How to Use Media to Enhance Teaching and Learning
Media complements instructor-led learning by encouraging students to listen to music, read print materials, or watching a documentary or movie clip. The primary advantage of this approach is that the instructor takes on the role of a facilitator who helps students interpret what they are listening to, reading or seeing. Media can also be student-generated. This approach utilizes asks the student to step into the role of the teacher and create content that will engage learners and help them to master concepts. Lastly, social media can also be used to enhance teaching and learning and it includes varied online technology tools that allow people to communicate easily via the internet to share information and resources.
Using media requires that the instructor step outside of the traditional lecture method and facilitate learning by encouraging students to learn through the media. This approach works best when students are primed. If students are not adequately informed about what they are expected them to learn, they will struggle to make the connection between the learning objectives and the media that they are exposed to.
When to introduce media?
- Before learning the concept. Showing media before the discussion gives students an image to which they can compare the topics under discussion. This approach allows quick reference to easily recalled examples. Schwartz and Bransford (1998) show that demonstrations focused on contrasting cases help students achieve expert-like differentiation. In addition, Schwartz and Martin (2004) found that carefully-prepared demonstrations "help students generate the types of knowledge that are likely to help them learn" from subsequent lectures.
- After a brief introduction but before learning the concept. This method provides students with a brief capsule of what the media is about and what to look for -- helping to focus attention while watching the media.
- After learning the concept. Showing media after describing a theory or concept allows the instructor to use the scenes as a case study. This approach helps students develop their analytical skills in applying what they are learning.
- Before and after. Repeating the media is especially helpful when trying to develop student understanding of complex topics. Utilize the media before the discussion to give students an anchor. Guide students through a description or discussion of the topics. Rerun the media as a case study and ask students to analyze what they see using the theories and concepts just discussed. Also punctuate the rerun with an active discussion by asking students to call out the concepts they see in the scenes. This method helps to reinforce what they have just learned.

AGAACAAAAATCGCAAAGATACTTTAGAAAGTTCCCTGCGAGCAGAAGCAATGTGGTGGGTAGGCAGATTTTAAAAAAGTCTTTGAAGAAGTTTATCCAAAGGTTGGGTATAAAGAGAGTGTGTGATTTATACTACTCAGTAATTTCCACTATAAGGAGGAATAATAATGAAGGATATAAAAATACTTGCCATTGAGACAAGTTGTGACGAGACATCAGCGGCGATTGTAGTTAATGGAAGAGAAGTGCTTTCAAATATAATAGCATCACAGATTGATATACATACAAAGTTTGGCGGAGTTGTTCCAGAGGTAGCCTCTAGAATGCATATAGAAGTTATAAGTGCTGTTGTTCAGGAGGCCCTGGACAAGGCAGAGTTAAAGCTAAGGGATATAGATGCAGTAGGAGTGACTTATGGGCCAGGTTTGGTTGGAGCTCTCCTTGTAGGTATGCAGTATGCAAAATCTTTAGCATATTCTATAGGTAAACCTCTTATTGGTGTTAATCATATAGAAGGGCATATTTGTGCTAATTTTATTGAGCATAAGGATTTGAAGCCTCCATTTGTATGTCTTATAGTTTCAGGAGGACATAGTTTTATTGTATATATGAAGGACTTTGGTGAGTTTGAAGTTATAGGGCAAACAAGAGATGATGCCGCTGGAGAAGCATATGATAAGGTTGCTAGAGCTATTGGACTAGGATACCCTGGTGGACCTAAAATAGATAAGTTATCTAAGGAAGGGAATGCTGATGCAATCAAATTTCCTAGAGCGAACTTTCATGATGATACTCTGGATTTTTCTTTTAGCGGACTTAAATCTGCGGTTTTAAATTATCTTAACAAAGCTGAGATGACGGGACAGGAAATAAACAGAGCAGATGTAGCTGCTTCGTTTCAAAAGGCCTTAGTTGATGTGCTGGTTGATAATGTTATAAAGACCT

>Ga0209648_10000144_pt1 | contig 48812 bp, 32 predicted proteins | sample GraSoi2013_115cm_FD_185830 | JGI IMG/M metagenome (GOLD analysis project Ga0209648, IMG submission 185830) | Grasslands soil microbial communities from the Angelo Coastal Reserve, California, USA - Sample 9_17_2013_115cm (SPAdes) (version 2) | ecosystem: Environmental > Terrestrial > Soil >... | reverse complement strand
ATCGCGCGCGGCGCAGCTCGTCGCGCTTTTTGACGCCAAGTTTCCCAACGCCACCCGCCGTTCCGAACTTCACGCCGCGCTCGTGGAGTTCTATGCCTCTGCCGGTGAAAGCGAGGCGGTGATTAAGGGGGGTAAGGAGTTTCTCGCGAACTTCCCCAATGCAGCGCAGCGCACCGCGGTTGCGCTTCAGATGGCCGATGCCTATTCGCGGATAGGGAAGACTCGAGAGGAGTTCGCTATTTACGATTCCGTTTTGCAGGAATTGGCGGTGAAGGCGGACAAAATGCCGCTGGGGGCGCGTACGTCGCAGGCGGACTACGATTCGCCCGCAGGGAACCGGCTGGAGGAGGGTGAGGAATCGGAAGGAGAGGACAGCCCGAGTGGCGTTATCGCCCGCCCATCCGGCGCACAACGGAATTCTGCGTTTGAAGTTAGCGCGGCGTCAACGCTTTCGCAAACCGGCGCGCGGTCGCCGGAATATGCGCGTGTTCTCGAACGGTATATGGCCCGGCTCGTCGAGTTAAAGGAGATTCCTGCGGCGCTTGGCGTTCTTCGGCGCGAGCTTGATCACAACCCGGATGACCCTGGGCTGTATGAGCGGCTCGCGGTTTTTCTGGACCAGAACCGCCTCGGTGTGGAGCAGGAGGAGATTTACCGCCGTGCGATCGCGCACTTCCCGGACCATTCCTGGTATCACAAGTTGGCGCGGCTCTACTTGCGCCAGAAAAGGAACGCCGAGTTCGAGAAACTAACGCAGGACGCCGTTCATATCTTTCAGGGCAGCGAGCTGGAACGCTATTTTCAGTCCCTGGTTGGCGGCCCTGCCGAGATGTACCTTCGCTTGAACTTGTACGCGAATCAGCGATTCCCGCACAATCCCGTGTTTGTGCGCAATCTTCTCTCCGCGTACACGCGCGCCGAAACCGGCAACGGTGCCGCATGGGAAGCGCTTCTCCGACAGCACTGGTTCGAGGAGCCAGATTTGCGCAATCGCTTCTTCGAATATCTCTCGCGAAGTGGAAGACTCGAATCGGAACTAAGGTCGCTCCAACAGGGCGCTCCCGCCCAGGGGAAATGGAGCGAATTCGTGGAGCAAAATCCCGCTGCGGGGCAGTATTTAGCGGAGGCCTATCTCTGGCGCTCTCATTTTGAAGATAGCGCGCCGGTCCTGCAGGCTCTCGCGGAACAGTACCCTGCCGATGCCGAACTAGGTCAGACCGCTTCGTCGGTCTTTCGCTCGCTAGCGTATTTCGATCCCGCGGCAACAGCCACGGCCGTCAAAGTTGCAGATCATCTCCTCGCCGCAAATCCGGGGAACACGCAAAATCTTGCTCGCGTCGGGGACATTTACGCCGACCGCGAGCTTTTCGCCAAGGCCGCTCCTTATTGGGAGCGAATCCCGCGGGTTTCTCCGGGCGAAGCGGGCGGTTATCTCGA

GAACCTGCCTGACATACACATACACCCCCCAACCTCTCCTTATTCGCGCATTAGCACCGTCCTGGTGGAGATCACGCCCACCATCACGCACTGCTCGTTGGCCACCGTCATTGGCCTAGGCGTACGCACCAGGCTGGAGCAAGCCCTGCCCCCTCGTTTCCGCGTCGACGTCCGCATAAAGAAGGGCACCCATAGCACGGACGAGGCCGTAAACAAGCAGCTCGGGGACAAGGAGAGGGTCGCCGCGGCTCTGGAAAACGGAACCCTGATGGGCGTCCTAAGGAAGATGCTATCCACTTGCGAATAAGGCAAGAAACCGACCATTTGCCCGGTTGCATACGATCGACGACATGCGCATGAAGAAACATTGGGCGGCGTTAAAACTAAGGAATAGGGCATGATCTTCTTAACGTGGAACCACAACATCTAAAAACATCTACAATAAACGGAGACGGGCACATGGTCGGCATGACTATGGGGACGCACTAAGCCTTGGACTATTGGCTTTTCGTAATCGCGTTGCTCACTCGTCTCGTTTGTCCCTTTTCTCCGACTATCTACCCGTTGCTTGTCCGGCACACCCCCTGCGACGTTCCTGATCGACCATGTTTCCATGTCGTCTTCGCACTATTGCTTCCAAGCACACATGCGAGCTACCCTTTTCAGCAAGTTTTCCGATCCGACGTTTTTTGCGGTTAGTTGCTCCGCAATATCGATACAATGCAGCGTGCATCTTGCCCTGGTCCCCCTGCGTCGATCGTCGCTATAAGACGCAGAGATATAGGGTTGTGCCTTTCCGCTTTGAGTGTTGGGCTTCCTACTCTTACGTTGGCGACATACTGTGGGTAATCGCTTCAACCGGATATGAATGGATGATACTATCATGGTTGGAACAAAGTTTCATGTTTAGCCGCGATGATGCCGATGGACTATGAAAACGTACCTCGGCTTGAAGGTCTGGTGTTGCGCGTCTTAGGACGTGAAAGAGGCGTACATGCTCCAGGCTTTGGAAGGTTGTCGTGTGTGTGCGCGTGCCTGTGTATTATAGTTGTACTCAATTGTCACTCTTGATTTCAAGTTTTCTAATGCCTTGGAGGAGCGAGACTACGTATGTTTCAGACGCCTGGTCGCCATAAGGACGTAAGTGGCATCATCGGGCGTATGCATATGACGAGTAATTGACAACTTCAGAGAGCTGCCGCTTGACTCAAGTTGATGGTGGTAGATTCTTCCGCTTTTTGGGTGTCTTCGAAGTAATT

Tips if you are new to this method:
- Start small. Find one movie, song, or news source and incorporate it into your class. Expand once you are comfortable.
- Provide a clear link between what you want your students to learn and the media. Care must be taken provide the proper learning context.
- It takes time to integrate media effectively into a course. This is not edutainment, it is the conscious use of media to enable students to learn more.
- Use the subtitles feature for visual media. This is especially useful in focusing student attention on the words being said.
- Be prepared. Technology does not work 100% of the time so have a back up plan. If the media equipment does not work, go to plan B and continue on with your class without missing a beat.
- Evaluate student understanding. Students respond to incentives. If you require them to write a reaction paper, take a quiz, or place questions on your exams that relate to the media content they will pay more attention and learn more in the process.
- Stay legal. View the copyright information on the cautions page.
Frequently Asked Questions:
- What differentiates this teaching method?
- How does the use of media help with recall and understanding?
- What is the preferred class size?
Student-generated Learning:Involving students in creating media encourages collaboration, accountability, creativity, and mastery of ideas and concepts. Importantly, one does not need a large budget, fancy studio, or advanced degree to create original media that is informative, entertaining and educational. An article by Joshua Kim notes that video projects are inexpensive to create and that this approach also encourages non-linear learning.
Instructors do not need to be media savvy. Our students have grown up in the digital age and they are comfortable with technology.
Instructors should help students focus on creating content that is meaningful for the intended audience. Here is a NAFSA video contest featuring college student entries describing their experiences studying abroad. Each of these contests showcase the ability of students to create high-quality videos with targeted messages.